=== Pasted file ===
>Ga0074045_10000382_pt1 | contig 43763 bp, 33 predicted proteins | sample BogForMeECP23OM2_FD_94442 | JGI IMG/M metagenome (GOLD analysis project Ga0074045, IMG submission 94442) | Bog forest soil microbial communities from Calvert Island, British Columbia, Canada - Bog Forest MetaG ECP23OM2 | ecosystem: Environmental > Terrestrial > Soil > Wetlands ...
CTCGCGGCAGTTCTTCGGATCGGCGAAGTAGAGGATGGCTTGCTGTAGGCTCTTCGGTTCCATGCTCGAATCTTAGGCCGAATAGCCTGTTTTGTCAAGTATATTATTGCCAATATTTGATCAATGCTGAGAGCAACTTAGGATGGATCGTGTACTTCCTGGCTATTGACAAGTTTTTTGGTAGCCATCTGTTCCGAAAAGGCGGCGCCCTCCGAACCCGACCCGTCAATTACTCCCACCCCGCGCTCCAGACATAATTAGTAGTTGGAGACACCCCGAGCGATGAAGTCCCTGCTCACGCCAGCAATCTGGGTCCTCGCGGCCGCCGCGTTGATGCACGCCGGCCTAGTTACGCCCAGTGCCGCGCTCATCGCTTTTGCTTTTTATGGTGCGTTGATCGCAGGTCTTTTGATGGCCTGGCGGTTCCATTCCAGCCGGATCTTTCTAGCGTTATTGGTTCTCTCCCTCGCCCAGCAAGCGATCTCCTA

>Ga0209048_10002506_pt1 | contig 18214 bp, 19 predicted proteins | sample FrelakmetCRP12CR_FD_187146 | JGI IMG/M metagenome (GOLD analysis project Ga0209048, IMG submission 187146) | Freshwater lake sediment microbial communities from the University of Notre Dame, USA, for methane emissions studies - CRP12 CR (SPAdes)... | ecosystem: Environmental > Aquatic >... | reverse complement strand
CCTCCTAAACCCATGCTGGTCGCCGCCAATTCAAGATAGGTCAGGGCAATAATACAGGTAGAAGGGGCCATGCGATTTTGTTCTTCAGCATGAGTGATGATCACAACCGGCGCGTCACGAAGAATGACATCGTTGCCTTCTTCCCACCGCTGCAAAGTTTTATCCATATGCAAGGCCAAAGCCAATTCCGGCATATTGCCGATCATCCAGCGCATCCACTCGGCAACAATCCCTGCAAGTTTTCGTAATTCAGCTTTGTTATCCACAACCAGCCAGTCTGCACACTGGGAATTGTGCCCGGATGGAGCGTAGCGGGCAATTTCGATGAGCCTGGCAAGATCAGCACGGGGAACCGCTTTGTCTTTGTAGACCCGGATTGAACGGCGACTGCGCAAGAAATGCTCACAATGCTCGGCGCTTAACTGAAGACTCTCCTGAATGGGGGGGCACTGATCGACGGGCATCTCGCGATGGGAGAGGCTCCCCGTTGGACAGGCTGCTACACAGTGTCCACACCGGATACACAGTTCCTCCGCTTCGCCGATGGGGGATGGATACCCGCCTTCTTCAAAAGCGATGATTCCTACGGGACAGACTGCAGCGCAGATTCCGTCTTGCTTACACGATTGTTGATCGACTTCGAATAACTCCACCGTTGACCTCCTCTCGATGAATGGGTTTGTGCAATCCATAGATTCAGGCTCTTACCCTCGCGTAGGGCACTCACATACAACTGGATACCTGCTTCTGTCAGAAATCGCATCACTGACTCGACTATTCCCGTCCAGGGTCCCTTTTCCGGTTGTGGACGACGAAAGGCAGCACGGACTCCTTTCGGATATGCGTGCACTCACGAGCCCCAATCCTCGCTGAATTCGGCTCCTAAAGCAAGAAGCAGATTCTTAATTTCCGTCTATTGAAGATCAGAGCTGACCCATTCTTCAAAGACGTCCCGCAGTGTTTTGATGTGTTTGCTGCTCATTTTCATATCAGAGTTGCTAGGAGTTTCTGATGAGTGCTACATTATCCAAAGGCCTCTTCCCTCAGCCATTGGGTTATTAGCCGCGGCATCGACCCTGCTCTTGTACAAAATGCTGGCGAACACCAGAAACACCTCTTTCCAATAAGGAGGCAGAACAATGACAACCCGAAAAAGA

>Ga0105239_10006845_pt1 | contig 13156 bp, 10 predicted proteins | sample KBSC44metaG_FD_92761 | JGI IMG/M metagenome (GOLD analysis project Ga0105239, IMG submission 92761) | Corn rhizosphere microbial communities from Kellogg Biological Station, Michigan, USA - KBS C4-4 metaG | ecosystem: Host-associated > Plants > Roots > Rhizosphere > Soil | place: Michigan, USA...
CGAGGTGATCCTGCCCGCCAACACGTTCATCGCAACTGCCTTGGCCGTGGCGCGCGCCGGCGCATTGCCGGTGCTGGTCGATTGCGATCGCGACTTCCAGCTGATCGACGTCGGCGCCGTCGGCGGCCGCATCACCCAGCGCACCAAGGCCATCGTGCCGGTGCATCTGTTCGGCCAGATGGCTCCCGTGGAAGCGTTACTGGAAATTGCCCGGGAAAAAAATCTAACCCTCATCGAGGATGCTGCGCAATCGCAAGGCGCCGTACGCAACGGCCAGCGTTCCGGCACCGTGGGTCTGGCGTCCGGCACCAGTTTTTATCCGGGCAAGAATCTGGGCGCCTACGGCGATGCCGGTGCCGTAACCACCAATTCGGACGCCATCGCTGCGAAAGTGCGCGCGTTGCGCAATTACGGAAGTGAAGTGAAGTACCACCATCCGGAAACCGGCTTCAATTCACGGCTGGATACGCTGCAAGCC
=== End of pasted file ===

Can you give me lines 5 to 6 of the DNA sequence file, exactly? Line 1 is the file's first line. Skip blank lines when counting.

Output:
>Ga0105239_10006845_pt1 | contig 13156 bp, 10 predicted proteins | sample KBSC44metaG_FD_92761 | JGI IMG/M metagenome (GOLD analysis project Ga0105239, IMG submission 92761) | Corn rhizosphere microbial communities from Kellogg Biological Station, Michigan, USA - KBS C4-4 metaG | ecosystem: Host-associated > Plants > Roots > Rhizosphere > Soil | place: Michigan, USA...
CGAGGTGATCCTGCCCGCCAACACGTTCATCGCAACTGCCTTGGCCGTGGCGCGCGCCGGCGCATTGCCGGTGCTGGTCGATTGCGATCGCGACTTCCAGCTGATCGACGTCGGCGCCGTCGGCGGCCGCATCACCCAGCGCACCAAGGCCATCGTGCCGGTGCATCTGTTCGGCCAGATGGCTCCCGTGGAAGCGTTACTGGAAATTGCCCGGGAAAAAAATCTAACCCTCATCGAGGATGCTGCGCAATCGCAAGGCGCCGTACGCAACGGCCAGCGTTCCGGCACCGTGGGTCTGGCGTCCGGCACCAGTTTTTATCCGGGCAAGAATCTGGGCGCCTACGGCGATGCCGGTGCCGTAACCACCAATTCGGACGCCATCGCTGCGAAAGTGCGCGCGTTGCGCAATTACGGAAGTGAAGTGAAGTACCACCATCCGGAAACCGGCTTCAATTCACGGCTGGATACGCTGCAAGCC